• Journaling
  • Journaling through out the day will help you stay focused on the day, and allow for you to recognize the change, blessings, and learnings from one day’s time. Journaling is an extremely helpful skill for introspective reflection also, and gives you the opportunity to gain insight from your day without you having to focus on your past or future. Journaling your thoughts, feelings, and ideas as they present themselves during your day will cause you to stay focused on what is happening during this day.

  • Make a List of Your “Commandments”
  • Write a list of your most important values, morals, and rules to live by. These “commandments” will help guide you in your day-to-day living. Having a reference tool will keep you better focused on improving each moment to your standards, while staying aligned with your personal values and non-negotiable points.

  • Break Apart Any Problems
  • One tip to successfully living in the moment, one day at a time, is by prioritizing the problems you face by handling them one step at a time. This means not trying to solve all of your problems all at once, and instead breaking up any challenges and handling them step-by-step to reach a solution that will benefit you now and in the long run.

  • Pray
  • Whether you are religious or not, praying is something that sparks spiritual growth. Choosing to believe in a power greater than yourself is part of the recovery process, and will provide faith and hope in moments that are tough. We believe that no matter what you choose as your higher power, praying to that entity will keep you strongly rooted in spiritual health. Praying will help you stay grounded, and is a powerful tool to get you through any hardship with faith by your side. Choose a higher power and pray often, whether you are praying to God, the universe, mother nature, the sky, etc., it will help you stay strongly rooted in faith that everything will be okay.

  • Make a Plan
  • For moments that you find yourself stuck in the past, or worrying about the future, having a plan to help bring you back to the present moment is key.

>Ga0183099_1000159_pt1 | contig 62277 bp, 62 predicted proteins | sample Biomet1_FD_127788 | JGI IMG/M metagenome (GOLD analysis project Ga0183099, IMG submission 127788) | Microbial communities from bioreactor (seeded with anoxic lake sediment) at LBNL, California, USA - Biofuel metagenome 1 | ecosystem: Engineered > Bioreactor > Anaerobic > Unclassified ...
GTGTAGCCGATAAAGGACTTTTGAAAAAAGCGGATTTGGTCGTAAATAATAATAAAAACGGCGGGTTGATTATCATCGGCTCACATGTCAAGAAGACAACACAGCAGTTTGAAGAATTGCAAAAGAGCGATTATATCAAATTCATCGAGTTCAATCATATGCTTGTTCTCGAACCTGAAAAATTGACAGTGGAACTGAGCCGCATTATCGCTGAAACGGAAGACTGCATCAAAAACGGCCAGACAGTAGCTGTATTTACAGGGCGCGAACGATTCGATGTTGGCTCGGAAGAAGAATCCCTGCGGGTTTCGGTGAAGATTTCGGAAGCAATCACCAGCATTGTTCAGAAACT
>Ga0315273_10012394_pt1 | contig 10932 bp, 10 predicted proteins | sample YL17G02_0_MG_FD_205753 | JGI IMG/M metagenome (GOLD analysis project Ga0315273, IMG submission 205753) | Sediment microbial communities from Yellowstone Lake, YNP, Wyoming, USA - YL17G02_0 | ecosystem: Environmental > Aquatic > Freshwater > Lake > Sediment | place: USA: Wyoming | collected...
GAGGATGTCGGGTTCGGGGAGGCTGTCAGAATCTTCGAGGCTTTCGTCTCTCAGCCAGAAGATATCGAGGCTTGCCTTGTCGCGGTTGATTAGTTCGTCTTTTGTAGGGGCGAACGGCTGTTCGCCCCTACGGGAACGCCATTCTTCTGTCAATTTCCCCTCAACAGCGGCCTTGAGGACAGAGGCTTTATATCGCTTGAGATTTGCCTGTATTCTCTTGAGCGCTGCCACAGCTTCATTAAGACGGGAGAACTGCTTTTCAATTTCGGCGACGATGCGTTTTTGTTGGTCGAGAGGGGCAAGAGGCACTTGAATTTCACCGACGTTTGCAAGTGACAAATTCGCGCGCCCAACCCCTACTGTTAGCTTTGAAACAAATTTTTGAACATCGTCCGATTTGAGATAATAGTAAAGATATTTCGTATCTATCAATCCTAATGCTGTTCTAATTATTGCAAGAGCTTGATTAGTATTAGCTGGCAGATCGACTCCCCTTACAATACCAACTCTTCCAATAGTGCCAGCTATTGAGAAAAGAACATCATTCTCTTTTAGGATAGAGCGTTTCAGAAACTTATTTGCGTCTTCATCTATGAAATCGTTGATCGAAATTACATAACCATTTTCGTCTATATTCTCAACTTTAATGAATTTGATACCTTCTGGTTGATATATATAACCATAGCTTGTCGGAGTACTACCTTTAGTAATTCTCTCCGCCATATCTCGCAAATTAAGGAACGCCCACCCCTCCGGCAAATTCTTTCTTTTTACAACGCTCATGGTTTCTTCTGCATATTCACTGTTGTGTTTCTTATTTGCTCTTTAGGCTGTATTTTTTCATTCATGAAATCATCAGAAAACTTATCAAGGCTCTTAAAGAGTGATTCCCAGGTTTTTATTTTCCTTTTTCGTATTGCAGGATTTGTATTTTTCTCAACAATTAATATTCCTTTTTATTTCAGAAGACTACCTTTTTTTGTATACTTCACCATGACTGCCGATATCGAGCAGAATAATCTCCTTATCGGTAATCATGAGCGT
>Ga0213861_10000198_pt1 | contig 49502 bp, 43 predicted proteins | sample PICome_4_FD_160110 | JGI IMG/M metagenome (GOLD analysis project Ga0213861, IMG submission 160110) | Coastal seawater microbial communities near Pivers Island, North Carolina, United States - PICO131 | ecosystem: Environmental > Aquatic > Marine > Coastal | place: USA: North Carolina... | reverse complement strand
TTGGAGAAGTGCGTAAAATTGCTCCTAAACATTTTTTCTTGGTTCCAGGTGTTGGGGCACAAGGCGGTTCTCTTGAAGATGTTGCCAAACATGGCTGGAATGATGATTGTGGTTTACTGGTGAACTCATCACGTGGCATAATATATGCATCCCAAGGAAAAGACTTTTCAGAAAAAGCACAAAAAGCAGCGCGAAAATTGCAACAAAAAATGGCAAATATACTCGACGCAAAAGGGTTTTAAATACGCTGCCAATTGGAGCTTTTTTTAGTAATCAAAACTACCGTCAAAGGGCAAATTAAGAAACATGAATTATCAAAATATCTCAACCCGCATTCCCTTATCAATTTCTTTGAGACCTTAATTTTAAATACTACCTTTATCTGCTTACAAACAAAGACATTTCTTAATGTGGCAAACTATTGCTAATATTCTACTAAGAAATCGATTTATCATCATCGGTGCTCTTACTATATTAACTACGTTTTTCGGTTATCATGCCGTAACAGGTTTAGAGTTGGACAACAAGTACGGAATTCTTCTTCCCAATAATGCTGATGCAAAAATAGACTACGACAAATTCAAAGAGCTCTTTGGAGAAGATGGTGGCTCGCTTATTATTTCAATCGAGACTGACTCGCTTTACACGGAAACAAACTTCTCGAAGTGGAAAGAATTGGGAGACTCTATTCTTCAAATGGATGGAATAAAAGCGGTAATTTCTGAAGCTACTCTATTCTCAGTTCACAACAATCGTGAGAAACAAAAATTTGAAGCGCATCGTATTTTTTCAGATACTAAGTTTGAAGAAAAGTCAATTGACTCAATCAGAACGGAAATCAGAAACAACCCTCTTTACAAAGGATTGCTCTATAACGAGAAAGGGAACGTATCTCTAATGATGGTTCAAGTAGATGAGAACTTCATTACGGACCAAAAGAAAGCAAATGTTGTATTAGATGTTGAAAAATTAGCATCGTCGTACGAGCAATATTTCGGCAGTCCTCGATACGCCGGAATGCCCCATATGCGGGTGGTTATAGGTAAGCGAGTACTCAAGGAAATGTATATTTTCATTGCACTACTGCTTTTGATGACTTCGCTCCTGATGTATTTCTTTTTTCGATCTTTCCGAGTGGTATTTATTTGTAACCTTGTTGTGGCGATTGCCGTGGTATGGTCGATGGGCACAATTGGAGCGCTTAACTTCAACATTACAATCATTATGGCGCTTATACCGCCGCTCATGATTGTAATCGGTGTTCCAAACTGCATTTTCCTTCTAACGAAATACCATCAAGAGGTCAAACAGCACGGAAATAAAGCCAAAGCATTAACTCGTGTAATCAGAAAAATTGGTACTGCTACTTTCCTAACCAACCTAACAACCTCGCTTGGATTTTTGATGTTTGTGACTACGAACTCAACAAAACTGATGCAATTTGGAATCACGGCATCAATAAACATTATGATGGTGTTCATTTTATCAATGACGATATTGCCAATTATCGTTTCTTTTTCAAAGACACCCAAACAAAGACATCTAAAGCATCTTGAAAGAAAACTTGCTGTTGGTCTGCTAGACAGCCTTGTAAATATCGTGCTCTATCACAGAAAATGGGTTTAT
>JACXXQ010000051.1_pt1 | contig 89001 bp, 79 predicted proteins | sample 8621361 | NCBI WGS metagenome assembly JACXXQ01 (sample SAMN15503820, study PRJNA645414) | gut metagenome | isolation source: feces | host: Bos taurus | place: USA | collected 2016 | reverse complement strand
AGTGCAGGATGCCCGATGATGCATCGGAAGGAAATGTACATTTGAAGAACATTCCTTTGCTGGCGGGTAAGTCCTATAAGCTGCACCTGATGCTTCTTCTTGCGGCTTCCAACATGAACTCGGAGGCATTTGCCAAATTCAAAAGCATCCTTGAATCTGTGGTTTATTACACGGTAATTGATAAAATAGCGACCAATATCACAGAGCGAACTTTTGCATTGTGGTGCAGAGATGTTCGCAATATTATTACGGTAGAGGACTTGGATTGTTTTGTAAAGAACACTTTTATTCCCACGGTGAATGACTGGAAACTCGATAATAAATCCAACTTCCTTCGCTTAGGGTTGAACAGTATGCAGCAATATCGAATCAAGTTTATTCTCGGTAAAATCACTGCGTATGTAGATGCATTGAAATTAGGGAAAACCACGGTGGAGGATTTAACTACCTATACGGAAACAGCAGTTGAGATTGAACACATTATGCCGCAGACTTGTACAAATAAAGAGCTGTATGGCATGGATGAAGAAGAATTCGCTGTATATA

• Practice your Skills
  • Getting through any hardships in the moment will be much easier if you are practicing the skills and tools you have learned from addiction treatment. In our treatment at Royal Life Centers, we use behavioral therapies like cognitive behavioral therapy and dialectical behavioral therapy to bring guests a variety of helpful coping mechanisms and techniques. Instead of letting a challenge be built up in your mind and overwhelm you, practice skills of distress tolerance, emotion regulation, mindfulness, and interpersonal effectiveness to take on challenges as they present themselves to you.

  • Count your Blessings
  • At the end of the day, we recommend creating a gratitude list. A gratitude list is essentially a list of things you are grateful for today— this will not only promote daily reflection, but you will be practicing the spiritual principle of gratitude.

  • Do a Body Scan Frequently
  • A body scan is basically a mindfulness skill that involves you doing a mental scan of how each part of your body is feeling. You do a body scan by mentally going through each part of your body, “scanning” it starting from your head and moving down to your toes. Performing a body scan is especially helpful in recognizing your emotion’s impact on you; if you are experiencing strong emotions, it is important to notice where in your body those emotions feel like they are being held. A body scan is a great and fast way to become more aware of how you are feeling in each moment.

    Live For Today

    You did not overcome your addiction in one day, but you overcame your addiction by taking each day as it came; making positive changes to improve the moment and yourself has lead to long-term positive change. Shifting your focus onto living one day at a time will allow you to grow exponentially as you are working to improve yourself and the moments you experience in each 24 hours you are given. Overcoming an alcohol addiction, substance use disorders, drug addiction, and co-occuring disorders don’t have to overwhelm you, as long as you are working to better yourself one day at a time, you will make positive change for yourself. Staying present and consistently practicing skills and tools that will benefit you now and later, and will allow you to improve your quality of life, mental health, and spiritual growth. Just live one day at a time, and when you take the time to reflect, you will see a great change in the way you live and your overall life in general.
    If you or someone you know is struggling with an addiction, please reach out to us at (877)-RECOVERY or (877)-732-6837. Our team of addiction specialists are available to take your call 24/7. Because We Care.

    Back To Top